Why do I do this race every year? Because it is not only a chance to run in front of thousands of spectators, it is also a chance to run a very challenging course and some surprisingly deep competition.
The Starlight Run has been run annually since 1979. In that time it has started in three different places but always finished at the same place – Lincoln High School. In the early years it started at the Memorial Coliseum and then ran across the Broadway Bridge where it joined the parade route downtown. After a couple of years the start moved to Benson High School where the race became a very unique one – it was a 6K or 3.73 miles. I believe it was about 10 years ago the race moved to its present location at SW 16th & Jefferson. I wish I could be more specific, but when you run a race 33 times they all tend to run together.
Yes, you read that right. I’ve run Starlight 33 consecutive years. I’m a streaker and when it comes to races this is my longest streak, and that gets me to why I love this race.
At the heart of the matter, despite some fast times up front, the chance to run in the evening and a challenging course, this is a fun run. Gun goes off, you run hard for 5k and you finish noting your time. No awards unless you are top 3, just the satisfaction of having run hard and enjoyed an evening run with friends, perhaps while costumed, in front of well over 100,000 people. How often do that many people come out to watch a race? Outside of this race? Zero. During the race kids are constantly looking to give you a “high five” as you run by and the cheer from the crowd is constant. It is a great feeling to hear all that cheering since so often we race on empty streets where the only sound is the footstrikes and breathing of other runners.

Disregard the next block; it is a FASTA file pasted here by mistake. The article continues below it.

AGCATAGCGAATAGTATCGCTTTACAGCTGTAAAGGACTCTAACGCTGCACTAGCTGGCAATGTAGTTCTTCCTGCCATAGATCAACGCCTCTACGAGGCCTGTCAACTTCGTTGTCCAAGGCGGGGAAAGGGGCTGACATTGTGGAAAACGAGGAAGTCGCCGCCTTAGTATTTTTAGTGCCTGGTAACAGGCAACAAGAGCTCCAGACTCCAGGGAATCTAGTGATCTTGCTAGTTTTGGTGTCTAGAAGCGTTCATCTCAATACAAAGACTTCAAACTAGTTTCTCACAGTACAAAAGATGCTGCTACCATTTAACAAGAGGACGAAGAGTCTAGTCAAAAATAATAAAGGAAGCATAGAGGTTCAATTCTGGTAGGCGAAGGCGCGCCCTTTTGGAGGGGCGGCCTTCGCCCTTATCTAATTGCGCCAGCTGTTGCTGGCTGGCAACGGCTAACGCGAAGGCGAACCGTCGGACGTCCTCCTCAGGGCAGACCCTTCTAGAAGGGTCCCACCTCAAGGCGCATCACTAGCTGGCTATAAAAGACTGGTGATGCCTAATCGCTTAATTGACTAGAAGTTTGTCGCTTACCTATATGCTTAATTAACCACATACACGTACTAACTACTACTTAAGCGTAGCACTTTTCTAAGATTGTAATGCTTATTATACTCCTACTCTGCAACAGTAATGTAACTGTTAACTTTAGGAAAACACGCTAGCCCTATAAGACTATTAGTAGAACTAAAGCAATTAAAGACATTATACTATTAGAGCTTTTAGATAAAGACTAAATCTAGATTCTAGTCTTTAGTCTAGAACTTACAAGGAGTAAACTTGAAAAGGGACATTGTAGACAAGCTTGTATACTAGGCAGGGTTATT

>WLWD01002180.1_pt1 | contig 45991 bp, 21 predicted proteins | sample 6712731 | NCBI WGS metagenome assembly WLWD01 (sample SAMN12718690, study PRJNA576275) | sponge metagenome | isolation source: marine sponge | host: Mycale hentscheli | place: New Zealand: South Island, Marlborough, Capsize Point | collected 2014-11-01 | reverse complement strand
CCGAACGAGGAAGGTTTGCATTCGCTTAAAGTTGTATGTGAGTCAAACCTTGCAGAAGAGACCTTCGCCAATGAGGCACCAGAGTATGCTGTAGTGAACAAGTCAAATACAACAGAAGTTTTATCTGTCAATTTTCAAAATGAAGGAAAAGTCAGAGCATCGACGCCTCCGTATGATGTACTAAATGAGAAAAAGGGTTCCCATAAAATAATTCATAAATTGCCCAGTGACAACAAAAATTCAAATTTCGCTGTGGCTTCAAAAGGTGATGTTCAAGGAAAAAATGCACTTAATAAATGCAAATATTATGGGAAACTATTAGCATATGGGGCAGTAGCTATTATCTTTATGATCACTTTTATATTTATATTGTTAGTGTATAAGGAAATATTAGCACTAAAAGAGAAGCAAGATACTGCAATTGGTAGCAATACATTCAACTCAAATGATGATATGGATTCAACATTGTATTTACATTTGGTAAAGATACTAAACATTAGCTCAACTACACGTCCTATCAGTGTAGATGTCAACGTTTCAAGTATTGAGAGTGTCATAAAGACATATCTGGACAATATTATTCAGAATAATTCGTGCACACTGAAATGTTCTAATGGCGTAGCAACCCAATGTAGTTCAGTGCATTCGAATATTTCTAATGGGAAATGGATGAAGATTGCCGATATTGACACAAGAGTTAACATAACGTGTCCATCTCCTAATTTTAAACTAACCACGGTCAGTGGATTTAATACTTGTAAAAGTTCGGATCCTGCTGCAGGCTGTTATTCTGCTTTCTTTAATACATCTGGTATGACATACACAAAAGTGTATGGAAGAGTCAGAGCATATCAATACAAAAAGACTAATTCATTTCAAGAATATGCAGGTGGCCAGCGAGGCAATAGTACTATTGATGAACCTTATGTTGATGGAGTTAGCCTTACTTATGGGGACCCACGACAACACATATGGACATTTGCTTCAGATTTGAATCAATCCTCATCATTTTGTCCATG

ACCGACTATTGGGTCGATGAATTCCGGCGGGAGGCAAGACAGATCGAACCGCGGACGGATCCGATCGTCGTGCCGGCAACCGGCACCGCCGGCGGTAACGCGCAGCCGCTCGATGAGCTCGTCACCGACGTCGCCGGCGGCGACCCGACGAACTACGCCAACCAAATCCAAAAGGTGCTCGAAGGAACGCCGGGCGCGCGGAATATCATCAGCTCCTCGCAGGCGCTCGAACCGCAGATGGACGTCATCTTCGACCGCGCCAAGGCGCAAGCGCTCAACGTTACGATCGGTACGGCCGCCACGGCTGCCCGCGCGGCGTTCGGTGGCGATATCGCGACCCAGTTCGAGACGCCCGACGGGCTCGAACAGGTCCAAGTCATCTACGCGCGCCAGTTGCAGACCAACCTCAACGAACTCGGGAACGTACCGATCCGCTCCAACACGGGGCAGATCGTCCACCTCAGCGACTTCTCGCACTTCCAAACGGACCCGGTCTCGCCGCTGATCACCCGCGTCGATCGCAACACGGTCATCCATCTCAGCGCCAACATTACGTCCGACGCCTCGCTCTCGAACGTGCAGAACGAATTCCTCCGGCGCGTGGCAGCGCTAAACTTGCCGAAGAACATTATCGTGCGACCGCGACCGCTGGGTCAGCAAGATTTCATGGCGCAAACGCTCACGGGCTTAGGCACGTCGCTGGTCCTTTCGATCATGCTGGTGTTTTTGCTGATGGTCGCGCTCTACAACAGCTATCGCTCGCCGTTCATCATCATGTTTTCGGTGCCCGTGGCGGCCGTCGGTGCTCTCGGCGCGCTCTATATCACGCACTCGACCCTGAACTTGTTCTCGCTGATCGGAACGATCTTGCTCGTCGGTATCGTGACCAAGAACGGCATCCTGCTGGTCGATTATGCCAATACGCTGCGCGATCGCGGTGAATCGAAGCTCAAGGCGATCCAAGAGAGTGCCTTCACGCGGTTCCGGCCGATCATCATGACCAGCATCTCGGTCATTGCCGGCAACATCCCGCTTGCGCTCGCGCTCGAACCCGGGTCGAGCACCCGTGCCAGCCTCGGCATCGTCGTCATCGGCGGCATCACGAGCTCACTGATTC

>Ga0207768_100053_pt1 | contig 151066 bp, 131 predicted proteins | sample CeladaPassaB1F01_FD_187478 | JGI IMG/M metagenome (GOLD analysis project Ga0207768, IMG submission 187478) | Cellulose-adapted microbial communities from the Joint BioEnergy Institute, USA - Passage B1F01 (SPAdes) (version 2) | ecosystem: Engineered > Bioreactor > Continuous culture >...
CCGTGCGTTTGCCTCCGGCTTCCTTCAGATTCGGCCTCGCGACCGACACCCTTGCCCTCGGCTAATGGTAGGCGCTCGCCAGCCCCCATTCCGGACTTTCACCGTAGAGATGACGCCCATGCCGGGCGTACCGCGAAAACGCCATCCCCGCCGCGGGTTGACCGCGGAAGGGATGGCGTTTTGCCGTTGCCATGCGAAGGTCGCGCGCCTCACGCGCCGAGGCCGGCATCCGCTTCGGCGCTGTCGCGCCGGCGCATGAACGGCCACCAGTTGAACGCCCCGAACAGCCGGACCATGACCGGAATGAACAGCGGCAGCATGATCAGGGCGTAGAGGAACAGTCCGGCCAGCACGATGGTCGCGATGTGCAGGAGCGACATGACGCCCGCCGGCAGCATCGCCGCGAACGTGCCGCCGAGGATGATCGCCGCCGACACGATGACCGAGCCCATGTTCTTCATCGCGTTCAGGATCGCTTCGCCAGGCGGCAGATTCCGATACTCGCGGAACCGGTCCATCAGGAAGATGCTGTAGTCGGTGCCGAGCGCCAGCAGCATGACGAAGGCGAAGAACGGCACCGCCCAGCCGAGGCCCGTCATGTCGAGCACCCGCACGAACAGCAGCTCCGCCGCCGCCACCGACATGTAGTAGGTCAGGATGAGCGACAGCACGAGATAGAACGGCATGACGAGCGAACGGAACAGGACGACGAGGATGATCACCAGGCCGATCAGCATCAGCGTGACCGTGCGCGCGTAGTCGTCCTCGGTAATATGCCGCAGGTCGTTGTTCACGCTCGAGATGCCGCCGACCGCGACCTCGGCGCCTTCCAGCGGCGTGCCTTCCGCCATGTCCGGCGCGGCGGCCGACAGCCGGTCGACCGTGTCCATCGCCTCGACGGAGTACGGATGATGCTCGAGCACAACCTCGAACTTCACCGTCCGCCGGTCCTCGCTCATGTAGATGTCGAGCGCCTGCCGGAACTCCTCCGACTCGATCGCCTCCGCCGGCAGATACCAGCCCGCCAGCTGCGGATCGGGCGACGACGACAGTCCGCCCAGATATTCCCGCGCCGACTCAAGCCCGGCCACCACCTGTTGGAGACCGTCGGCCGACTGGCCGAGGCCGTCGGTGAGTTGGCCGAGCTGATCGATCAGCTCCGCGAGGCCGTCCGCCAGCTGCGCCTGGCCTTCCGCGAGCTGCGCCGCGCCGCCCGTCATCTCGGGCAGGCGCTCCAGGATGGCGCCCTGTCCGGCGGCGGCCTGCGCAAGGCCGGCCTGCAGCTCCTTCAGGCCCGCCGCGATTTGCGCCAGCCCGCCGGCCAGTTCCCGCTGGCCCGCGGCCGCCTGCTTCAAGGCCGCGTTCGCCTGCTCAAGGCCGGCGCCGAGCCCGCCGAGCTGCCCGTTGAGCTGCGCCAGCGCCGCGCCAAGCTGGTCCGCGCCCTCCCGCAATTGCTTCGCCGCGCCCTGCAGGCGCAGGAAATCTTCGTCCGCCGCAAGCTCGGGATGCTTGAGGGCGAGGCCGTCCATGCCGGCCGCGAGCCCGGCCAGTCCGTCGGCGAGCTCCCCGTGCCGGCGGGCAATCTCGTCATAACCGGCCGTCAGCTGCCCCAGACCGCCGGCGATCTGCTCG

The entry fee is reasonable and for it you are treated to a post-race concert and samples from vendors like Clif Bar. You get a well-organized start/finish area with a bag check and a pre-race costume contest.
I’ll point out the only fault I can find with this race – it’s a long 5K. I’ve run it enough times with my Garmin, and I am enough of a running geek to focus on running the tangents, to say that 3.23 miles each year means this course is long by a little. Having said that, this is a fun run, so it really doesn’t matter.
If you missed the Starlight Run this year, put it on your calendar for next year and enjoy an evening race through the streets of downtown.
- SqueakMatteson reviewed 3 years ago
I agree with the other reviewer, it was really crowded into a small space, and started WAY to early for a very hot day. There was another run in the same park so they had to wait for that run to get done/started/whatever. I switched from the 1/2 to the 10k so I wouldn’t die of the heat. Course had some wicked hills, so anything other than the 5k can’t be described as flat. Nice medals and atmosphere, but the 5kers ate all the pancakes!
- juliawebb reviewed 3 years ago